California recently passed legislation requiring large companies to file sustainability disclosures by 2026. Governor Gavin Newsom confirmed he will sign the bill, making California the first state to impose a disclosure mandate.
The rise of sustainability disclosure requirements is being pushed by the priorities of the Paris Climate Change Agreement, also known as the Paris Agreement or Paris Accords, and by the United Nations through various environmental initiatives like the annual UN Climate Change Conference, with the next being COP28, and the UN Principles for Responsible Investing.
The European Union was the first to create a comprehensive reporting program. On July 31, the European Commission adopted the European Sustainability Reporting Standards. The ESRS will standardize how companies within the European Union report climate change and other environmental, social, and governance related actions. They are set to go into effect on January 1, 2024.
For climate disclosures, the ESRS will use International Financial Reporting Standards Foundation’s Sustainability Disclosure Standards adopted by the International Sustainability Standards Board. The ISSB drafted the IFRS Standards as the global standard for sustainability and climate change reporting. IFRS is not used in the United States, but is used in 132 jurisdictions including European Union member states.
The US uses Generally Accepted Accounting Principles adopted by the US Securities and Exchange Commission, which is in the final drafting stage for sustainable reporting standards for publicly traded companies. The SEC is expected to follow the template established by the ISSB and EU. The proposed rule would require three levels of reporting from publicly traded companies. Scope 1 addresses direct greenhouse gas emissions of the company. Scope 2 addresses indirect GHG emissions from purchased energy. Scope 3, the most controversial, addresses GHG emissions from suppliers and end users of the product.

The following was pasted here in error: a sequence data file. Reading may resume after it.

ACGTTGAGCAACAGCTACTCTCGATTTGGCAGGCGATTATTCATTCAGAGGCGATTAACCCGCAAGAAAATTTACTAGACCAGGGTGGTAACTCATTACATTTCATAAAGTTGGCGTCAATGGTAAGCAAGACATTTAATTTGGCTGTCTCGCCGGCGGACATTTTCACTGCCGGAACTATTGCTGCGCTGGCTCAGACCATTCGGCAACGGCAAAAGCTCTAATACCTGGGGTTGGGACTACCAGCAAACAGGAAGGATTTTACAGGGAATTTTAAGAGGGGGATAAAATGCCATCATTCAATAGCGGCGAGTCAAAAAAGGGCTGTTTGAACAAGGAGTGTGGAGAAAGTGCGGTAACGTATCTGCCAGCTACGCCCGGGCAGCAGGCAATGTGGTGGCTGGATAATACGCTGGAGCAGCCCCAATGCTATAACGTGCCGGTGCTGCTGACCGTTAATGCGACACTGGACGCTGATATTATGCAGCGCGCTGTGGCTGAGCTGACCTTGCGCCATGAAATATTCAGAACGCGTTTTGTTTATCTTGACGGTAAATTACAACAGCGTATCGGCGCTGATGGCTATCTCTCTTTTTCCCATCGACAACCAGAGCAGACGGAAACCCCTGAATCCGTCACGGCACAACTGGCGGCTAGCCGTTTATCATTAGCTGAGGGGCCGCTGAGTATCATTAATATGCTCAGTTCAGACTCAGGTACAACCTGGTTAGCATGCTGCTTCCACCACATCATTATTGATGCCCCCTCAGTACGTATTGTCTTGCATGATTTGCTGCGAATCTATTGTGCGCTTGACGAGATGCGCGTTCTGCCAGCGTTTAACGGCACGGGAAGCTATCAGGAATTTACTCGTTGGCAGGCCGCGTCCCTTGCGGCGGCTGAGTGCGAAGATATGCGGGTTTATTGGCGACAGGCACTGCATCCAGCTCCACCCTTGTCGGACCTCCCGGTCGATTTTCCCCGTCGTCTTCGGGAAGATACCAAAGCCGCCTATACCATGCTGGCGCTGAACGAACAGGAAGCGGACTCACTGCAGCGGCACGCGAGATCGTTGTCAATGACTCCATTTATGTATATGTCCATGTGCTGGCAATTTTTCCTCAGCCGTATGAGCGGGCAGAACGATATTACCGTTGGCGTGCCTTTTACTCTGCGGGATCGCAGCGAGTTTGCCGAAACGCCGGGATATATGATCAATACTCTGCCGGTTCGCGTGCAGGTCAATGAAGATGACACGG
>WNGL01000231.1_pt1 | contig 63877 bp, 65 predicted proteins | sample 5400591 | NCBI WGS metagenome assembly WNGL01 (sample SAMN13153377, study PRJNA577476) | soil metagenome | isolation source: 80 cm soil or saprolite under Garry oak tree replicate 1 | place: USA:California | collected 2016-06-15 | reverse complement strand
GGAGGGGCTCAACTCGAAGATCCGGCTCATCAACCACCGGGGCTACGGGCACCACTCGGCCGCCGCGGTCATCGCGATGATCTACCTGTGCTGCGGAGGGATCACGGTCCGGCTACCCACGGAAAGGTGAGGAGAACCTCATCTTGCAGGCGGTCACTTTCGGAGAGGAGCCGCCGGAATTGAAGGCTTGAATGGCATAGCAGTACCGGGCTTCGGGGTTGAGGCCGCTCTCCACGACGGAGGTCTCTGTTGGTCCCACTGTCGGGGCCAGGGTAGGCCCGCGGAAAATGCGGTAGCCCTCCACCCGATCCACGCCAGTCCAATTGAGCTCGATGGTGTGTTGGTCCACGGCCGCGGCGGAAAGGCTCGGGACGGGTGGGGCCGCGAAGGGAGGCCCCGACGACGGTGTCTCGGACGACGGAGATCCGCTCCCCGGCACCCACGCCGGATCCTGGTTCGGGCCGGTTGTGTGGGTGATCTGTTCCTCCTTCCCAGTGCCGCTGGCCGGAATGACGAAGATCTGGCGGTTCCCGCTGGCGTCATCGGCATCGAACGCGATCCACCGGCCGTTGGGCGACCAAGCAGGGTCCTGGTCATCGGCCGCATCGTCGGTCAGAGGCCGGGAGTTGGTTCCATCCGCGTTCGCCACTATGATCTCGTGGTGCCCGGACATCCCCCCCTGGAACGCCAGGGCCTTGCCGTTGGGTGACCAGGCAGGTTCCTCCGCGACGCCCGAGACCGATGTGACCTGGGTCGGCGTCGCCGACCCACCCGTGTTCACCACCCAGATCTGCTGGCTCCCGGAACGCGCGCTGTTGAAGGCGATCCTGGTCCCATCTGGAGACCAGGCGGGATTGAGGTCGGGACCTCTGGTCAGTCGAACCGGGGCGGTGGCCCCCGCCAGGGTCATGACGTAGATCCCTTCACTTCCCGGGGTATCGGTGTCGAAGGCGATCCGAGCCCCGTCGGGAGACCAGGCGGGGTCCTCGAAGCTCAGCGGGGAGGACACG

However, the announcement of the SEC rule has been delayed as conservatives and business leaders push back on the plan. In an effort to appease critics, it is believed that the final SEC rule will not include Scope 3. The final rule is expected to be announced in October.
However, even with the concession, there are serious questions as to if the SEC has the authority to enact such a rule and how the current Supreme Court of the United States will interpret their authority. If the inevitable legal challenges do result in SCOTUS overturning the rule, it will be in the hands of Congress to properly delegate the authority. The Republican controlled House passed legislation overturning the Department of Labor ERISA rule on ESG, resulting in President Biden’s first veto.
California offers an alternative approach to sustainability reporting by utilizing the regulatory authority of the states. The Climate Accountability Package is a pair of bills passed by the California Legislature to require climate reporting from companies that meet certain requirements.
Senate Bill 253 requires companies who do business in California and have an excess of $1 billion in revenue, defined as “reporting entities”, to submit an annual report for Scope 1 and Scope 2 starting in 2026. Scope 3 reporting will begin in 2027. The State Air Resources Board must create the details of the reporting requirement by January 1, 2025.
Senate Bill 261 requires companies who do business in California and an excess of $500 million in revenue, defined as “covered entities”, to submit a biennial climate-related financial risk report. The report is based on the work of the Task Force on Climate-Related Financial Disclosures, established by the Financial Stability Board.
While the implementation of California’s climate disclosure regulation will take years, it is an example for Democrat controlled states wishing to buck the anti-ESG actions of Republican controlled states like Florida and Texas. However, as with any state legislation that has a long enactment period, it is also subject to the whims of the legislature. Reporting requirements may be modified or the enactment date may be postponed if they find it creates too much of a burden on business. I also expect legal challenges as to the reach of the reporting entities and covered entities under the standards.